‘Community Participation in Public Health’
Community consultation provides numerous benefits to communities, government and associated public health planners. However there are a number of barriers to effective community consultation. This paper aims to explore the benefits, barriers, role and levels of community consultation in health planning through the findings of a literature review and municipal public health planning experiences in Queensland, Australia. Community consultation can occur at a number of levels, generally the continuum of consultation includes community involvement, community representation and community control (Chu, 1995). The appropriateness of the level of consultation is often related to the level of 'agenda sharing'. To establish the level of consultation appropriate, an agency or planning project needs to establish their need and ability to share agendas. If the aim is to surrender the agenda to the community, community control is the ideal. However, if the consultation is needed to ensure a sharing of priorities and decision-making, community representation is recommended. If the agenda is set and inflexible, community involvement would be the appropriate level. The Municipal Public Health Planning model used in Queensland aims to develop local health plans collaboratively between community members, local agencies and program providers. Local governments and regional state government providers play a key role in facilitating these projects. Partnership development and collaboration are key principles. Research is being developed at Griffith University to further understand the role of community consultation in Municipal Public Health Planning. The research will document the appropriate level of consultation required in municipal public health planning.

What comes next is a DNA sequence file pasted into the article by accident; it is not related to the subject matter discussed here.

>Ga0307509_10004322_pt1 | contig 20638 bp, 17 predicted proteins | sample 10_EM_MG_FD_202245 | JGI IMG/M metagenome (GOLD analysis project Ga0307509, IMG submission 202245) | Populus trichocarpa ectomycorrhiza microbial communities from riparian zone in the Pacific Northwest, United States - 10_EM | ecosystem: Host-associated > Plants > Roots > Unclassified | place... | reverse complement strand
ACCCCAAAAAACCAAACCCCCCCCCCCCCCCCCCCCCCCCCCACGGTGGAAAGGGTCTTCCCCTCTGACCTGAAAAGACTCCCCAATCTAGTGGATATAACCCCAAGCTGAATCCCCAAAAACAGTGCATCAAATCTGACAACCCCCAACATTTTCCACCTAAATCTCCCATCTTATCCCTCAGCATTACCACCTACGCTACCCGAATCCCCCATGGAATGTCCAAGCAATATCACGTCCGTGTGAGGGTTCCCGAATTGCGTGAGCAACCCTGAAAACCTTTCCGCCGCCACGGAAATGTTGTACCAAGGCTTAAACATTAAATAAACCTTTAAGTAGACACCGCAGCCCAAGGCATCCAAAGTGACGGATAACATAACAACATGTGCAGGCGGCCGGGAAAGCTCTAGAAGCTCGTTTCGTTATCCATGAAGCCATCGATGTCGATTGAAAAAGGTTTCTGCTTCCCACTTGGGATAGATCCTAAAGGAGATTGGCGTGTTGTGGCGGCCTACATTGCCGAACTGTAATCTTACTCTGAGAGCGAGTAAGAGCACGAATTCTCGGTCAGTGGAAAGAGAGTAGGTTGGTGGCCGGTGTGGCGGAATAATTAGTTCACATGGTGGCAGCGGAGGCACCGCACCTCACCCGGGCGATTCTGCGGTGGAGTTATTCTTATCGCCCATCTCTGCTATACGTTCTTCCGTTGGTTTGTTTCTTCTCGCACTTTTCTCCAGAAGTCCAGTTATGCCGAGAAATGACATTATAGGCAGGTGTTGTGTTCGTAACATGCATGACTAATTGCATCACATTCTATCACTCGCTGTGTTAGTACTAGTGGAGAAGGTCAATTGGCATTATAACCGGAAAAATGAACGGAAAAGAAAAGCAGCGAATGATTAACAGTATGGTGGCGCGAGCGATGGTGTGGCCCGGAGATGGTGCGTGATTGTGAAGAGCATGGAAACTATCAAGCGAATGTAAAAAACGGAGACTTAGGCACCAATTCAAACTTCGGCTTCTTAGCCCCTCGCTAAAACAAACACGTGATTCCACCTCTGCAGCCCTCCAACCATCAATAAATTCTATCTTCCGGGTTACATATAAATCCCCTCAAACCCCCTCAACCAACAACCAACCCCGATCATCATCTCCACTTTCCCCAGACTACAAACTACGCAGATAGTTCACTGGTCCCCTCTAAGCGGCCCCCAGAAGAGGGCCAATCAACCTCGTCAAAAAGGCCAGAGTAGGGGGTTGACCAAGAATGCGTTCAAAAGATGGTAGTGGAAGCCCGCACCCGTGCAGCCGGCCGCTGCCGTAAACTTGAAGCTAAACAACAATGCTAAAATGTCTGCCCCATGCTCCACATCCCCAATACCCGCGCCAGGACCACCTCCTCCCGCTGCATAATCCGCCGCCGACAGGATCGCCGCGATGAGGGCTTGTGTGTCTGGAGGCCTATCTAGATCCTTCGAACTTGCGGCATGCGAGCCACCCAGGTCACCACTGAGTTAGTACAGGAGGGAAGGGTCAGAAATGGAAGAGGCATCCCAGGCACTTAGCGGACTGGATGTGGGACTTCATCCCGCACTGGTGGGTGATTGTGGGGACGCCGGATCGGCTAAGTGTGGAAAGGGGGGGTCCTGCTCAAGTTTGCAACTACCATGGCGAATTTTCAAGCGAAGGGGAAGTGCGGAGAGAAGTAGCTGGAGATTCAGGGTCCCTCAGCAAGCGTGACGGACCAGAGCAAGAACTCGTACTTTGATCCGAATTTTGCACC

2004 International Conference of Environmental Health proceedings